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Self, World, and Time: Volume 1: Ethics as Theology: An Induction
Self, World, and Time: Volume 1: Ethics as Theology: An Induction
Oliver O'Donovan
Eerdmans, 2013
152 pp., $25.00

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Matt Jenson


The Spirit of Moral Reasoning

Oliver O'Donovan's Pentecostal ethics.

We are beggars. That is truth." With his final words, Martin Luther returned to the fundamentally receptive, even needy, condition of humanity. Oliver O'Donovan commences the first volume of his Ethics as Theology similarly, echoing Paul's confession that "we are debtors" (Rom. 8:12). From the moment we awake to our moral experience, we find ourselves already caught up in a swirl of obligation and responsibility, having been given, and just so claimed by, ourselves, our world, and our time. Our moral awareness of this very givenness begins our ethical reflection, and it remains our ethical task, so that "wakefulness" names the carriage of those with eyes to see the world around them and their place in time.

We engage in moral reasoning long before it occurs to us that we are doing so, and so ethics needs no introduction. Instead, O'Donovan offers an induction, in hopes of clarifying what it is we are up to when we "think about" and "think toward" a fitting action. This strategy of induction is meant, in part, to pay due respect to the variety and vagaries of practical reasoning. By starting on the ground, and employing common-sense accounts of our moral engagement with the world, he exposes the conceptual poverty of premature abstraction.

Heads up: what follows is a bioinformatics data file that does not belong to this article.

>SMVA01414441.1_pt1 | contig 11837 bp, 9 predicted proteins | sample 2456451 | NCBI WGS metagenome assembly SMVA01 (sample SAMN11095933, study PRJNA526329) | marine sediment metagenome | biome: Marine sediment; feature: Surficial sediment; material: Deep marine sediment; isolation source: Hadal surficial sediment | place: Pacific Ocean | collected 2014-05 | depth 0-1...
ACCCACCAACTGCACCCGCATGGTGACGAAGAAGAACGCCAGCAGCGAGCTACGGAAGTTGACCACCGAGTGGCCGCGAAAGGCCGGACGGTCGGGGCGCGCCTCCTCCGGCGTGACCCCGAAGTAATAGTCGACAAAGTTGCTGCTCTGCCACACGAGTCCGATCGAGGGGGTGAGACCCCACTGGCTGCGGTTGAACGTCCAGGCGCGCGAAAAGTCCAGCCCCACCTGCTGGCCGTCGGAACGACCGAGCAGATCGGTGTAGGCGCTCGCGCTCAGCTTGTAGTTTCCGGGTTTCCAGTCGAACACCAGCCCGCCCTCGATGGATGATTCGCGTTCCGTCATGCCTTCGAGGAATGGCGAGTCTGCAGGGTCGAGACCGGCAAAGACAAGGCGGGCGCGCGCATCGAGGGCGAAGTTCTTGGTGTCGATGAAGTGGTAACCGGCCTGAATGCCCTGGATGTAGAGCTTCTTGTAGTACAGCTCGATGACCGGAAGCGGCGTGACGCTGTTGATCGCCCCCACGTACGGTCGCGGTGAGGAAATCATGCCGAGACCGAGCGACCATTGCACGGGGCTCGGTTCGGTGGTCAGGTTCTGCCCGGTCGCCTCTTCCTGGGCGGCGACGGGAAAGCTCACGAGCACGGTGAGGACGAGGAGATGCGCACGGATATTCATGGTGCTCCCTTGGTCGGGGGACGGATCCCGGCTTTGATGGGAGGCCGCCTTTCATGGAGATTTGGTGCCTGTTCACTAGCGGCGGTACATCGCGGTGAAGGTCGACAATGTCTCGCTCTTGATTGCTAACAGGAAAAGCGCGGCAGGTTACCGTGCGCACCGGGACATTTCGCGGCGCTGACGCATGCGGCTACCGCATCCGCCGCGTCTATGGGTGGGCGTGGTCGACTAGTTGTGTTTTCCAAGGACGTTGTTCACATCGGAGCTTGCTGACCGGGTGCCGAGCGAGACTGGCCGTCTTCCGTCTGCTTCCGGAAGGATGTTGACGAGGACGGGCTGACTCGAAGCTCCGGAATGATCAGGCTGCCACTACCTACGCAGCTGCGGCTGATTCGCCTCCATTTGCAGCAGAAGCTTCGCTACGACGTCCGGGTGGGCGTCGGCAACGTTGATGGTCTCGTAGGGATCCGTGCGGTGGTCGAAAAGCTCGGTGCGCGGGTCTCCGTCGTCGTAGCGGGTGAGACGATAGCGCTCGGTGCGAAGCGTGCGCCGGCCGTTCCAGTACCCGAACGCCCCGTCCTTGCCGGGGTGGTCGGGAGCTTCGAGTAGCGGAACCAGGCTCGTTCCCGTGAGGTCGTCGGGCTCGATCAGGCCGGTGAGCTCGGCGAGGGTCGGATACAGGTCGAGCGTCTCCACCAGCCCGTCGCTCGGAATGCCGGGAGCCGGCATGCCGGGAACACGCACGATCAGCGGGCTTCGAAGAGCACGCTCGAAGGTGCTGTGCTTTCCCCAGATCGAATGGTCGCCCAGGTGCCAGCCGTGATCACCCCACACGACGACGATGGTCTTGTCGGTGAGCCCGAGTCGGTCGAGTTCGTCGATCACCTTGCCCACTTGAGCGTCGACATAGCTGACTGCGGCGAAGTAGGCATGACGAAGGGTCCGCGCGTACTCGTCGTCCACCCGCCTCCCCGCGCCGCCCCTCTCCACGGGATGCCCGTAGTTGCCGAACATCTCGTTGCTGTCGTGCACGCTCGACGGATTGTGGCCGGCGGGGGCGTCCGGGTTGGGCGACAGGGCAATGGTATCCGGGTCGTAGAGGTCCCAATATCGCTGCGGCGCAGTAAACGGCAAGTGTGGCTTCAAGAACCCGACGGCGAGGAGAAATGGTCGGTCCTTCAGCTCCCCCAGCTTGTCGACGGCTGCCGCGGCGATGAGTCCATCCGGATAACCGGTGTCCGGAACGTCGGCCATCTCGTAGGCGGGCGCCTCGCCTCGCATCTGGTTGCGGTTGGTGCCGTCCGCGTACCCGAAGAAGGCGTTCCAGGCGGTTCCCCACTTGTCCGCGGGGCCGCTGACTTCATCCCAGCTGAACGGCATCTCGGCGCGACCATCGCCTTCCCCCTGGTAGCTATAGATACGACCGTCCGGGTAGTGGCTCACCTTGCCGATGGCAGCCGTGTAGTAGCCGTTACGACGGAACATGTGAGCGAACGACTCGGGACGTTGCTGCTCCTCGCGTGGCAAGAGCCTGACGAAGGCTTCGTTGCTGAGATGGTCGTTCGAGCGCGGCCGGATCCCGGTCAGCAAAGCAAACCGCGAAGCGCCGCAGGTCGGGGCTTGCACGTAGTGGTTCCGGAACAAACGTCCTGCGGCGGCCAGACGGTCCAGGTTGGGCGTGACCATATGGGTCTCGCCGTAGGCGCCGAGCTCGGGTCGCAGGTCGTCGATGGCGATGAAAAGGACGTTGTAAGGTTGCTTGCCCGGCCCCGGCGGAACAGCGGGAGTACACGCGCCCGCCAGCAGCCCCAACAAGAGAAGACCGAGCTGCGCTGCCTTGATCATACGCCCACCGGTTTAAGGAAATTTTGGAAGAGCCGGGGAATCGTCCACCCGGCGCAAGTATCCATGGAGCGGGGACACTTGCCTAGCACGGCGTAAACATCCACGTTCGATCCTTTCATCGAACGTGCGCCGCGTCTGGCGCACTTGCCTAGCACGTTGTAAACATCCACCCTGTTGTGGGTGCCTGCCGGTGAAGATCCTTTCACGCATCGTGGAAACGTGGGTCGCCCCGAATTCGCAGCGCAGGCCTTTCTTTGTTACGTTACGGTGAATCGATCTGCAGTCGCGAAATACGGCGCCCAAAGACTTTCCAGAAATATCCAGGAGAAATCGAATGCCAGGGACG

Good ethical thinking triangulates, considering who we are as agents given time to act in this world. In his seminal Resurrection and Moral Order, O'Donovan made much of the im plications of the resurrection for the world, insisting that evangelical ethics requires attention to the restoration of the created order as it is and will be in Christ. He worried about the thinness of a Christocentric ethics, which "put Christ at the center without putting him at the center of the created world." In Self, World, and Time, O'Donovan reckons with the genuine newness of the resurrection and all it promises, focusing on the Pentecostal renewal of human agency. Consider this ethics as life in the Spirit.

But life in the Spirit hardly suggests an ...

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